“Unlike for the 12- to 17-year-olds, where the ones with comorbidities were prioritized, we want to expedite vaccination, so we will allow [children] with and without comorbidities to get vaccinated at the same time,” Cabotaje said in Filipino.

What’s the process?

The vaccination process for kids is similar with the adult group, except that children need to present a signed consent form from their parent or guardian. They must also be accompanied by their parents or guardian on their vaccination day.

A number of local government units (LGUs) have started their pre-registration for the pediatric group. Parents may coordinate with their LGUs to enlist their children.

Vergeire said that the vaccination will adopt a phased implementation approach, starting with kids from virus epicenter Metro Manila.

On February 4, the DOH said that there are at least 32 sites for the vaccination campaign, including the Philippine Children’s Medical Center and the Philippine Heart Center, both in Quezon City.

As of January 29, the DOH said a total of 168,355 children aged 5 to 11 had registered for the vaccination, which would be expanded as more supplies of the vaccines arrive in the country.

What are the requirements?

The DOH laid out the following requirements for the vaccination.

  • Child is accompanied by parent or guardian
  • Proofs of relationship (e.g. birth certificate)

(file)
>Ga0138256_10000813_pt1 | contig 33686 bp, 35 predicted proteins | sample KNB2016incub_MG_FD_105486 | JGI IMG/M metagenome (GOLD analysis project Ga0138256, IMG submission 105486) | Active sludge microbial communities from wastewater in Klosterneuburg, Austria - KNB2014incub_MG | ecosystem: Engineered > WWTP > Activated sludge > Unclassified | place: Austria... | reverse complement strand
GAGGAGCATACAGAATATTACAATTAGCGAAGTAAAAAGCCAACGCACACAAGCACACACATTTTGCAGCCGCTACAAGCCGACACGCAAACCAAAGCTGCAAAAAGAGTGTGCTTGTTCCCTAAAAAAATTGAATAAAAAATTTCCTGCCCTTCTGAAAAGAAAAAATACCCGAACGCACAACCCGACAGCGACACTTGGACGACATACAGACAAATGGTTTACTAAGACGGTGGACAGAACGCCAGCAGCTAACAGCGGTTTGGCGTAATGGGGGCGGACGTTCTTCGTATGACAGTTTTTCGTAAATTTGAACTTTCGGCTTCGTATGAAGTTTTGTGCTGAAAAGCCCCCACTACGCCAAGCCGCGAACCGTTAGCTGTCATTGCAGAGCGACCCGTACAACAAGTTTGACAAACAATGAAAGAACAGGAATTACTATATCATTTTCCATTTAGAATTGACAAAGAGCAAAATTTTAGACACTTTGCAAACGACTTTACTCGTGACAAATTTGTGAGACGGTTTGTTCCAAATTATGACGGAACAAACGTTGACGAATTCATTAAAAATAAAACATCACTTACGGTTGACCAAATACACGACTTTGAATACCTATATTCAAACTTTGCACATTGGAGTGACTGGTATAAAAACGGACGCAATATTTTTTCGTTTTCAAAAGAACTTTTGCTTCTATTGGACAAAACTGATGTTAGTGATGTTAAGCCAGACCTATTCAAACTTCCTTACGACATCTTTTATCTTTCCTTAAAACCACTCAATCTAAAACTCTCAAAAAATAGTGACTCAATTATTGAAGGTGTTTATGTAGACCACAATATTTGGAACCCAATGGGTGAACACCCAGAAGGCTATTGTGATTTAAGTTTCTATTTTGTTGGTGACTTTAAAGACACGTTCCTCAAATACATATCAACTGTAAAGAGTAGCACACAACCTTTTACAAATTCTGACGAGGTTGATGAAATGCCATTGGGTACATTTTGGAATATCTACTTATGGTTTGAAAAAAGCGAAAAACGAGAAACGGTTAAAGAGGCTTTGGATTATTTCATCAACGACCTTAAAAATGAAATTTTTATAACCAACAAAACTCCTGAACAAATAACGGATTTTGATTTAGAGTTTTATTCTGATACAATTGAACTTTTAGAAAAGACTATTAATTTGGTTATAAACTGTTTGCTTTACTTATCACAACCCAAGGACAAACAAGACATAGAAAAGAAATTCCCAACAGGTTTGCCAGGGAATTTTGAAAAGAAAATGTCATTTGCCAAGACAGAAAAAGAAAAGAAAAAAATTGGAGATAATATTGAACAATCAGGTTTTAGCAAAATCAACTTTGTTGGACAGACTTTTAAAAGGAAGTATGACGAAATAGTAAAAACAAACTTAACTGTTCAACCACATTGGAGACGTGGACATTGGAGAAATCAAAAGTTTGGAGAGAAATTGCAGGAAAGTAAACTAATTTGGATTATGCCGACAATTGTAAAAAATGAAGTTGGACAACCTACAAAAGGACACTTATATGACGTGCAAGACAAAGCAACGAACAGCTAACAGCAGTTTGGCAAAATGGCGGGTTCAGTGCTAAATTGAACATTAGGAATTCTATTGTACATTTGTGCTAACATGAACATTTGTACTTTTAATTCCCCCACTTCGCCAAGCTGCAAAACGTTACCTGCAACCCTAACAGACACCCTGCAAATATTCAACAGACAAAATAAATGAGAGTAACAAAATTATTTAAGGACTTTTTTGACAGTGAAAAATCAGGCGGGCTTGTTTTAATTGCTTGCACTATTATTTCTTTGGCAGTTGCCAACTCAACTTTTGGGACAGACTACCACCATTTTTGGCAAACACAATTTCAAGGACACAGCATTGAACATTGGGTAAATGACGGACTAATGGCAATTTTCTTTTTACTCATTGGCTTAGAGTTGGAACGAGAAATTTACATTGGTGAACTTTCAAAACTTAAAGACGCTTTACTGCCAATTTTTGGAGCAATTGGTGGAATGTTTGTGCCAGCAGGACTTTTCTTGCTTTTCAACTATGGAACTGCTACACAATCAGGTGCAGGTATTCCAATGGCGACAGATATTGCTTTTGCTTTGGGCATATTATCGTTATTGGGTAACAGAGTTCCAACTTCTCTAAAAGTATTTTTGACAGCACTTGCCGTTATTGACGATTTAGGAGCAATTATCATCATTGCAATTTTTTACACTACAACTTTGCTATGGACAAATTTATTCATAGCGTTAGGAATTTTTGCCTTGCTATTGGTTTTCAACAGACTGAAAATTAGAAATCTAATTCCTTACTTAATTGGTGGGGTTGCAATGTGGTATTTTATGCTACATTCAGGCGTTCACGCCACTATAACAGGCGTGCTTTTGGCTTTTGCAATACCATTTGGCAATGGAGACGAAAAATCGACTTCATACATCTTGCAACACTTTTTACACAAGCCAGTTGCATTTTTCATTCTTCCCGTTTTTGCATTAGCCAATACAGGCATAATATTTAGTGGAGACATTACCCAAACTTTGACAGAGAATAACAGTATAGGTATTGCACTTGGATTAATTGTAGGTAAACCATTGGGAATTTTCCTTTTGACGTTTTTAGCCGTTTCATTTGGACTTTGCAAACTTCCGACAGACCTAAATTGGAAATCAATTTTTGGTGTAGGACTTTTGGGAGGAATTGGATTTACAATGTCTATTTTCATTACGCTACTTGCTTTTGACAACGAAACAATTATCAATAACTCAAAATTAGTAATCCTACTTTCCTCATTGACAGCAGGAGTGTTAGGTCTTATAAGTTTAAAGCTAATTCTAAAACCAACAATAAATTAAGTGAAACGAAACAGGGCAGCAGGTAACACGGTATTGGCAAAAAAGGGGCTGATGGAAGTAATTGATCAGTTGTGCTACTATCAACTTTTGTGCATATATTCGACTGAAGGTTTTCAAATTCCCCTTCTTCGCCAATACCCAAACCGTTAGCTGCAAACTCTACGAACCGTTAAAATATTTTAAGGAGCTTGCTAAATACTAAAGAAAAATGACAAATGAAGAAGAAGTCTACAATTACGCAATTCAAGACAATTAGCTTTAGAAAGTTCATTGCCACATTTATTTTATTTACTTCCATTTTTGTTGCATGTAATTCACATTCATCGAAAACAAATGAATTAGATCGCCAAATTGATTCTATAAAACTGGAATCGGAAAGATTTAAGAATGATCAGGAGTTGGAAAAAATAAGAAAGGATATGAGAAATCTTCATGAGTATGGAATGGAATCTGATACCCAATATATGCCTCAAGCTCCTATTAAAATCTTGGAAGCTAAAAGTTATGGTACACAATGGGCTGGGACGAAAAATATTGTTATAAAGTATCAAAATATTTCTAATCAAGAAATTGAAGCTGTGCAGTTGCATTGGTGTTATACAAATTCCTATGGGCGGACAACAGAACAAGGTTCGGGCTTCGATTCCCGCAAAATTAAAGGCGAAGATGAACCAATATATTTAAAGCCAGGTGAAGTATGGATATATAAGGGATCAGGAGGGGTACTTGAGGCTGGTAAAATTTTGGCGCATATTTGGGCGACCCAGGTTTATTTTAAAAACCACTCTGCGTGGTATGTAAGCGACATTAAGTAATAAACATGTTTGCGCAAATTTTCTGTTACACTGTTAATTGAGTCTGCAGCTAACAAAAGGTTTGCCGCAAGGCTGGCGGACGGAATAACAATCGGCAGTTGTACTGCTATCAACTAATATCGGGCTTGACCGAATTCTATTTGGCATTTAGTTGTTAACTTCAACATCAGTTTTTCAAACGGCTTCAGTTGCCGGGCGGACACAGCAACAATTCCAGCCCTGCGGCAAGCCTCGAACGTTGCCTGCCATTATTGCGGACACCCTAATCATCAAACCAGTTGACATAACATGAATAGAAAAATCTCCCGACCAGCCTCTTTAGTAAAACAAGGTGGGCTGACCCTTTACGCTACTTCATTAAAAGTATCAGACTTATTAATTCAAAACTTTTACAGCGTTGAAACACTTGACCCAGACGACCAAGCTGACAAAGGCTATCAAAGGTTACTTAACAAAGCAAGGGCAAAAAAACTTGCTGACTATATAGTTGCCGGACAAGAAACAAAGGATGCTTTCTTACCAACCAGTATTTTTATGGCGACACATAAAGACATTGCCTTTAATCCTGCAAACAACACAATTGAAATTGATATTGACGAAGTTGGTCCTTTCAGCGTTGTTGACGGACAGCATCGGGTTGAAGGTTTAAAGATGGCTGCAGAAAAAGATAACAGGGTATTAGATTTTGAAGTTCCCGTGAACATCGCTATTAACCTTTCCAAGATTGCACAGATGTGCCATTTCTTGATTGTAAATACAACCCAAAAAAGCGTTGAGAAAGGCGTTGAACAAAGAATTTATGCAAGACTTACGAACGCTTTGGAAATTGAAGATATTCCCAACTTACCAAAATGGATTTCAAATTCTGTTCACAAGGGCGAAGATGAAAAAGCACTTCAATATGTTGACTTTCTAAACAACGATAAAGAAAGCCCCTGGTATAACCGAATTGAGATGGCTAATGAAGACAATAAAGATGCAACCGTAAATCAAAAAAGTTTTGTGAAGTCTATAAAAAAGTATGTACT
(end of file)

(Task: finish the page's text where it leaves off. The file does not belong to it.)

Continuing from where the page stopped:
• Valid ID of child, with picture
  • Valid ID of parent or guardian, with picture
  • Medical certificate, if with comorbidities
  • Well-fitted face mask and face shield
  • Writing materials
  • Alcohol, fan, water, as necessary

If the child does not have a valid ID, Cabotaje said the barangay captains can be witnesses in proving filiation.

What vaccine brand will be administered?

COVID-19 vaccine made by Pfizer-BioNTech will be used for the pediatric vaccination as this was the only vaccine that received emergency use approval for 5 to 11 years old from the Philippines’ Food and Drug Adminstration.

“While it’s the Pfizer vaccine that will be administered to both the 12- to-17-year-olds and the 5-to-11-year-olds, there will be different formulas for the two age groups. To ensure that they will receive the right vaccine dose, the lid of the bottles would have different colors – one for the 12-17, and another for the 5-11,” Vergeire said in Filipino.

The Pfizer vaccines to be administered to children aged 5 to 11 will have a lower dosage and lower concentration than those given to youths aged 12 to 17.

Are side effects expected?

Just like adults, the kids are also expected to experience side effects from the COVID-19 vaccine. Vergeire, however, noted that these would be mild reactions and should not last longer than 48 hours.

These are some of the usual side effects:

  • Muscle aches
  • Low-grade fever
  • Fatigue
  • Pain and swelling at the injection site
  • Headache

“Just like the vaccine for adults and adolescents, the COVID-19 vaccine is effective, safe, and free for all the children,” Vergeire said.

The country just began vaccinating 12-to-17-year-olds in October 2021. Booster shot administration was only opened to all adults in the first week of December 2021. –

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Bonz Magsambol

Bonz Magsambol covers the Philippine Senate for Rappler.